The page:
2. The Nodder

    The Nodder Registered Member

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    After it was activated was any hardware added or changed ?
    That can cause a re-activation.
     
  3. uptone

    uptone Registered Member

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    I very much agree with what you are asking Nodder but in answere to your question I will say No. No significant changes to hardware. As a matter of fact no changes at all to hardware.
    My thoughts are that he must have had spyware or a more serious virus infect his computer somehow to cause his original problem. This, however, does not explain the need for reactivation. You see his system was completely restored. The bad partitions were wiped clean by Acronis and his MS system as well as Nortons should have continued as though nothing had happened after the restore. Hindsight being better than foresight, I messed up by doing a restore because Acronis did such a good job it wiped out any evidence I might have used to get to the bottom of the problem.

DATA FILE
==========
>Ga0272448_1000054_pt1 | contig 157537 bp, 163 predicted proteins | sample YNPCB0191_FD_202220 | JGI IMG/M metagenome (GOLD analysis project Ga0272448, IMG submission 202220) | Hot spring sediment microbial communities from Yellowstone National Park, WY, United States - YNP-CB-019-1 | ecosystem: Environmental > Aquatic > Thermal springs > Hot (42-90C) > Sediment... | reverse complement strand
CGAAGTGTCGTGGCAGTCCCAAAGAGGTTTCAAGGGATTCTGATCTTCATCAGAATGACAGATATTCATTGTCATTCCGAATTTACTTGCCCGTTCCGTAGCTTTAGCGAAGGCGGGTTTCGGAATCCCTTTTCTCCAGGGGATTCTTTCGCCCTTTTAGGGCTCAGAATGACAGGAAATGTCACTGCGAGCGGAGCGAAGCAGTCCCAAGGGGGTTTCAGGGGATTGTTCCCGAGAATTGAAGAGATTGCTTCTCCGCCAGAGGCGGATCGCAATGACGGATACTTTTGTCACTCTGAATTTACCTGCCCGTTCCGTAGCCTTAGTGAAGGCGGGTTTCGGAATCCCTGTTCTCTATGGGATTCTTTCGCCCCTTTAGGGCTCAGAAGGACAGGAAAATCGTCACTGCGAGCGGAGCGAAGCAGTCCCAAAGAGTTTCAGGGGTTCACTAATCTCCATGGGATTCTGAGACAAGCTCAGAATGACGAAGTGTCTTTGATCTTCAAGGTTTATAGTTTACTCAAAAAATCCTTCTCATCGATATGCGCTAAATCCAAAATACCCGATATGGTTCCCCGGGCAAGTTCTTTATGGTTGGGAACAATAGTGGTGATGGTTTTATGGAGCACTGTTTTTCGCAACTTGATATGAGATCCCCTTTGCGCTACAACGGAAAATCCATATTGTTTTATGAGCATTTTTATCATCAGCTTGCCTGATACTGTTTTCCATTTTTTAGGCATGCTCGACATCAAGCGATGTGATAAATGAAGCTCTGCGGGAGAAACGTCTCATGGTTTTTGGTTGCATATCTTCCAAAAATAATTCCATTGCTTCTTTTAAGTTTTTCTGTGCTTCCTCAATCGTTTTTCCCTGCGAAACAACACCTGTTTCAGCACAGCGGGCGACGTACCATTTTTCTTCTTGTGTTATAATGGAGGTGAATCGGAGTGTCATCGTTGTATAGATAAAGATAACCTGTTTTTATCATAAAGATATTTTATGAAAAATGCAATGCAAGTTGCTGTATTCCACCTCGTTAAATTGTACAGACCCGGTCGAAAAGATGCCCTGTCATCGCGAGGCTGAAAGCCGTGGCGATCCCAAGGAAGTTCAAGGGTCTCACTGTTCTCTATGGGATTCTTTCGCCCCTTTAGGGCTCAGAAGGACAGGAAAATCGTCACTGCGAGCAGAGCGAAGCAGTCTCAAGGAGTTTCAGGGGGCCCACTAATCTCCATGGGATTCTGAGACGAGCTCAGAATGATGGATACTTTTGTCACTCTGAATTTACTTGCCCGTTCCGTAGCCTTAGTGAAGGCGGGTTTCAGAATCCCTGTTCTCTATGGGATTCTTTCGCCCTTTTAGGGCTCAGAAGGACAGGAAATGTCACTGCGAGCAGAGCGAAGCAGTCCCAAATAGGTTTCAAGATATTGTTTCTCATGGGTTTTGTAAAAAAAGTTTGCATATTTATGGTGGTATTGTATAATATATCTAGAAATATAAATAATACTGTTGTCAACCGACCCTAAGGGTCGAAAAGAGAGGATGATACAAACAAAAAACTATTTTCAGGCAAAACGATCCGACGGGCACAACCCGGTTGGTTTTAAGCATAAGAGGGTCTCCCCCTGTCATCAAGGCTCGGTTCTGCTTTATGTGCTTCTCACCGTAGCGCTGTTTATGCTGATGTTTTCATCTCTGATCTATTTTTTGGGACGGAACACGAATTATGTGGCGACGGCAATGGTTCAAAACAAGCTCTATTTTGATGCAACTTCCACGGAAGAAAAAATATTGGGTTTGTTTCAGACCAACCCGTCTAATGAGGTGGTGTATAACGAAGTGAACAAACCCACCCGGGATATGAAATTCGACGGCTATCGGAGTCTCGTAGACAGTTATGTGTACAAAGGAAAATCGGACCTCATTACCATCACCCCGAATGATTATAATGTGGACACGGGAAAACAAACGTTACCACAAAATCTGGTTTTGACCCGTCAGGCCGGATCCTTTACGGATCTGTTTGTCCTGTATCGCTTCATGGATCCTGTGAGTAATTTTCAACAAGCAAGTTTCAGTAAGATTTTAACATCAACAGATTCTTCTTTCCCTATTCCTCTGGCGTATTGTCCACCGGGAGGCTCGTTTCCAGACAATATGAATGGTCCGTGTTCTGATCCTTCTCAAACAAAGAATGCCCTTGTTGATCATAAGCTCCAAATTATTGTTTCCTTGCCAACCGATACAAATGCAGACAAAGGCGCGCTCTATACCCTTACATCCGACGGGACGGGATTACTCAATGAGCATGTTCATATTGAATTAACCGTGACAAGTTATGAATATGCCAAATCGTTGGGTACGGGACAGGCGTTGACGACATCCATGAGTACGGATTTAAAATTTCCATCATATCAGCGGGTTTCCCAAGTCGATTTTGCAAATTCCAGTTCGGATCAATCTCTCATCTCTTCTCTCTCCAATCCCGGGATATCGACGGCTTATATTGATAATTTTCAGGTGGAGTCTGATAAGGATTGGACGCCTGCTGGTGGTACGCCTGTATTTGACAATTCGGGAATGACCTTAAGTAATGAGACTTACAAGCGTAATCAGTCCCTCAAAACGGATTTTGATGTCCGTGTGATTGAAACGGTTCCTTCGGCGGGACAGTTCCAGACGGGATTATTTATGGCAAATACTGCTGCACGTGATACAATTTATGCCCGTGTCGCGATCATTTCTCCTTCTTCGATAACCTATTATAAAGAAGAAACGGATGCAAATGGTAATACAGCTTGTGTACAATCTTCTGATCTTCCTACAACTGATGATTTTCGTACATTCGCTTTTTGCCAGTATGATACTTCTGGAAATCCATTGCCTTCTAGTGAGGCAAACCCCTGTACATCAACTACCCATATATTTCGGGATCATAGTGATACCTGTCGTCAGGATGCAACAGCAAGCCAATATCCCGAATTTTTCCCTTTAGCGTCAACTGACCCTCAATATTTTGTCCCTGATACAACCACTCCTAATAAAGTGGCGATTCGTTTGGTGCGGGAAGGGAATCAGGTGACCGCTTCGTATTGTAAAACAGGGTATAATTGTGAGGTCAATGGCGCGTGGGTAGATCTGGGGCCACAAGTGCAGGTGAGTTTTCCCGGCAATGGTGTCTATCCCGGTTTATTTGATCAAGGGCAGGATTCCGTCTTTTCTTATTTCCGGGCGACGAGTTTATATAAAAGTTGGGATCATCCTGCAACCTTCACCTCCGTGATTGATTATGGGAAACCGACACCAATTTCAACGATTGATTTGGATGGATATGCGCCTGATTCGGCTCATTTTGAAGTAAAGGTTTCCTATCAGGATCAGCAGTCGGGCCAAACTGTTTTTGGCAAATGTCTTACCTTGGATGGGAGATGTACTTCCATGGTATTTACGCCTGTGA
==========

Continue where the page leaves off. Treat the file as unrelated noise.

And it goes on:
I would appreciate any input from anyone who has experianced a problem such as this. Maybe this is an isolated case. If nobody else gets a problem like this, I guess it will remain one of those unsolved incidents.
     
  4. bodgy

    bodgy Registered Member